It didn’t take long. It just took the right people to read and respond that there’s nothing wrong with stating the obvious…when it’s right there for everyone to see.
Our column last week about fear, and people’s hesitation to speak publicly, generated a quick response from some who live that very experience. Since November 10, just six days, the emails have followed.
“Thank you for writing this, because it needed to be said. What a breath of air.” … Joyce West
“This hits home. I wrote a blog for almost ten years which I don’t think anyone would find controversial. And even back then I could see the ‘cancel’ culture coming. I’m just a simple 68 year-old white Christian woman who would like to live my years in peace. So I took it down.” … Denise (Tipp City)
“The new, improved United States? I caught that sarcasm.” … Bonnie Barga (via Facebook)
“I shared this article with a lot of my friends because it needed to be said. I’m 74 years old, I’ve been on Facebook since 2006, and not one time in 15 years has anyone spoken about what you wrote. If it’s that obvious, and no one talks about it, there must be a reason why. That’s all the reason you need to be concerned.” … Richard Komives
“I totally agree with this. You used to be able to state an opinion, disagree, and think outside the box. Now we must all think alike, walk alike, and not hurt anyone’s feelings. This is not the country I was raised in or raised my kids or grandsons in. PS – I might have to go to Facebook jail for saying this. Just stating the facts.”… Debbie Parker (Via Facebook)
“I’ve read your Press Pros site for a year now (never responded until now), and the reason I read is because you’re willing to say what the rest of us just think and keep to ourselves. Why? Because it’s easier. It’s not better, or good. But it’s easier. Will continue to read you because you state the case about things that matter. For instance, there’s nothing wrong with WINNING!” … James Roach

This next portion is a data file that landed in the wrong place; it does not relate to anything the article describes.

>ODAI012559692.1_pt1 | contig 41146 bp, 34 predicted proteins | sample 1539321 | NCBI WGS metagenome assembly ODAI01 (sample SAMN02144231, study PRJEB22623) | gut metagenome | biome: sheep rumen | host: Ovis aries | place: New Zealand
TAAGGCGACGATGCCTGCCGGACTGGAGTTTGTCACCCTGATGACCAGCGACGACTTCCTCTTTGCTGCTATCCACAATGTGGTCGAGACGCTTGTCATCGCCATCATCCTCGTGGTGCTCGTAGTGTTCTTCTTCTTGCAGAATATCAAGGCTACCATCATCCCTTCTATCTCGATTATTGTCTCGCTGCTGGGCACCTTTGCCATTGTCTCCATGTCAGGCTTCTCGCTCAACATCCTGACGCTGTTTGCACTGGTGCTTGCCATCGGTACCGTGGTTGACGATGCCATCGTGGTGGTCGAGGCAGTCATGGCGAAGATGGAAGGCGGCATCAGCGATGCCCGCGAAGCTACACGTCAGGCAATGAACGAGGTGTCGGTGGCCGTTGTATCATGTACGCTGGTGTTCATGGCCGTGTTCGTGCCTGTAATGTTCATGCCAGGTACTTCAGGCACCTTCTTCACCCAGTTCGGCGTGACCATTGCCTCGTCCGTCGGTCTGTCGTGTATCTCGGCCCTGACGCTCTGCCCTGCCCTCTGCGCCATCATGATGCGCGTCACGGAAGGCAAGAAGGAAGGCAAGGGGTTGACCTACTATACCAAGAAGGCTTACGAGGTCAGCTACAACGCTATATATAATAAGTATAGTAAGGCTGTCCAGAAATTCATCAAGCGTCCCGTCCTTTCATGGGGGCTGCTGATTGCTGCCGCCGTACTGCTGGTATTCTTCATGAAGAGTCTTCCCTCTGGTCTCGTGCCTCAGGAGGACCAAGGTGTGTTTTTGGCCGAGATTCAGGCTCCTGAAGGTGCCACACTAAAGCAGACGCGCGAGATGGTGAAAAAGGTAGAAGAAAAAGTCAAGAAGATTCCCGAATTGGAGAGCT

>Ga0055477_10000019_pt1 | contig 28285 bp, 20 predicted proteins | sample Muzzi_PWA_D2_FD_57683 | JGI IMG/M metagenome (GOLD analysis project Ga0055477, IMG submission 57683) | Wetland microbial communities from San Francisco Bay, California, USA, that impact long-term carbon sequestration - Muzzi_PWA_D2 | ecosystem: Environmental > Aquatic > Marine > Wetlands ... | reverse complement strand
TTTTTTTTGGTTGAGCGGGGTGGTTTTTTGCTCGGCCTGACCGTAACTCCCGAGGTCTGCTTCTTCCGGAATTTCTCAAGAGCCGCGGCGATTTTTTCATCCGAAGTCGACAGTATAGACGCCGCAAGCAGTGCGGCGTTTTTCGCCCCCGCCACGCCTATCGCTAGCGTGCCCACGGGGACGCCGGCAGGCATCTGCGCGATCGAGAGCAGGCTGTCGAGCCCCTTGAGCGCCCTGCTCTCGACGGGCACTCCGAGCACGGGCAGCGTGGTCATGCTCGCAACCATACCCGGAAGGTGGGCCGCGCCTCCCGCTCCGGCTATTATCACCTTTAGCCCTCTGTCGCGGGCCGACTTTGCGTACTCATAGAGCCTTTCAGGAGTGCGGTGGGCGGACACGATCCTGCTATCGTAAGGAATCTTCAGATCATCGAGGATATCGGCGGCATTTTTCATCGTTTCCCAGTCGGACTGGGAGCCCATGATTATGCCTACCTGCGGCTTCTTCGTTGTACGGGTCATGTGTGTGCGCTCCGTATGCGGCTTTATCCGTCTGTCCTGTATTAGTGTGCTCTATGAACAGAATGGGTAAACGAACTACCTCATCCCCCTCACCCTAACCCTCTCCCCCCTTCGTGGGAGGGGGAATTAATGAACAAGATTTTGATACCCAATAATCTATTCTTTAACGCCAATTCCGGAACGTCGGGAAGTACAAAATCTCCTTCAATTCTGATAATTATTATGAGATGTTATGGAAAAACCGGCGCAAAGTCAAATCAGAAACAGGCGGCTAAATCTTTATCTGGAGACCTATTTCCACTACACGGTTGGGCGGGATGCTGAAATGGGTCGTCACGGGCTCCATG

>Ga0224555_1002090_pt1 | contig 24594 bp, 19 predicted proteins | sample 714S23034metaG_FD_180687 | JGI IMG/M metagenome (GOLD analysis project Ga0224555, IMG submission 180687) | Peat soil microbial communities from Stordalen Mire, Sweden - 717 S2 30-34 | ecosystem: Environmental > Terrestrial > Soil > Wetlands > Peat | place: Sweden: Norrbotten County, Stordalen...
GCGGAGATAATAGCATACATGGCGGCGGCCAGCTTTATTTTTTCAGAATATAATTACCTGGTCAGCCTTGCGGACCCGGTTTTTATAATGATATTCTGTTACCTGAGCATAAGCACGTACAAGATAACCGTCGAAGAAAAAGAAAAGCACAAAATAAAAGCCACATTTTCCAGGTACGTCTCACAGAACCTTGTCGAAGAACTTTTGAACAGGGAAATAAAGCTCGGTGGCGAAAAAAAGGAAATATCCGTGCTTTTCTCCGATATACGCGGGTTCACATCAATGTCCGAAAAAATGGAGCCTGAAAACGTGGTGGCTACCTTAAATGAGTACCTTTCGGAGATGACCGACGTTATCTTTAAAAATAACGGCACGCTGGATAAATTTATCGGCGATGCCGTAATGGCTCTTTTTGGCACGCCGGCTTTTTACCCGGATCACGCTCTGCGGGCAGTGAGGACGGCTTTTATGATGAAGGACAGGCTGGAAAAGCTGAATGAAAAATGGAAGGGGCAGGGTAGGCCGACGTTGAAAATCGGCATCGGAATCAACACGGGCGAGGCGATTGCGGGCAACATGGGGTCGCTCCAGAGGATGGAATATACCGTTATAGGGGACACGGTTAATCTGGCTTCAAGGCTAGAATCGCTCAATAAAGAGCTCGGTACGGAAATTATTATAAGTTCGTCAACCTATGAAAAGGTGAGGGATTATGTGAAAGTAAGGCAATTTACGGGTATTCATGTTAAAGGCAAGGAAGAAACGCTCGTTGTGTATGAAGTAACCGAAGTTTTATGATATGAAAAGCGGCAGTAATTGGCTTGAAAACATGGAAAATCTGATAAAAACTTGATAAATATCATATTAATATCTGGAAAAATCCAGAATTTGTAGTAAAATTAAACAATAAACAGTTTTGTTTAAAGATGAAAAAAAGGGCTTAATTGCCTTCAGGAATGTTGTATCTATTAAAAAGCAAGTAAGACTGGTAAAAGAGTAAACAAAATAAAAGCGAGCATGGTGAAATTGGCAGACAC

On the subject of winning, and being competitive, there continues to be those who share their opinions, and issues (and we appreciate it), on whether it’s right or wrong to finish first, or even ahead of someone else.
“I took the time to go to the MAC website, and what a surprise. The page loads and it’s how many trophies for the boys, and how many trophies for the girls.” … Holly Kaufmann
(Ed. Note: Now 143, overall, and 74 for the girls. Congratulations to the New Knoxville volleyball team (above) on their first OHSAA state title.)
“You might find this interesting. My nephew played football for coach George Perles at Michigan State. Perles always said that there is no alternative to winning. You either win, or you take what someone is willing to give you. BTW, I enjoy your website.” … Craig Harmon (Ocala, Fla. via Facebook)
“Woody Hayes always said you win with people, but what kind of people? And Lou Holtz said that motivating a team is easy. You just get rid of those who aren’t motivated. Think about that.” … Michael Rantz
“People write to complain about winning because Press Pros tells the truth about what it sees. Winning is about responsibility and accountibility for success. If your idea of success is feeling good about being second best, you’ll have some tough days in life.” … Terry Dye
And, how’s those expanded regions sitting with rank-and-file football fans…?
“I like that you guys tell it like it is. As far as I know there is no journalistic etiquette when you write about getting beat 51-0.” … Tom Killilea
“I looked it up and there were 40 shutouts in week one of the playoffs. And Press Pros was the only source that I saw that reported that. Never in Columbus.” … Ray Perdue
(Ed. Note: Actually, we checked it out. There were 49 shutouts in the opening round of the playoffs. We’re told T-shirt sales were down.)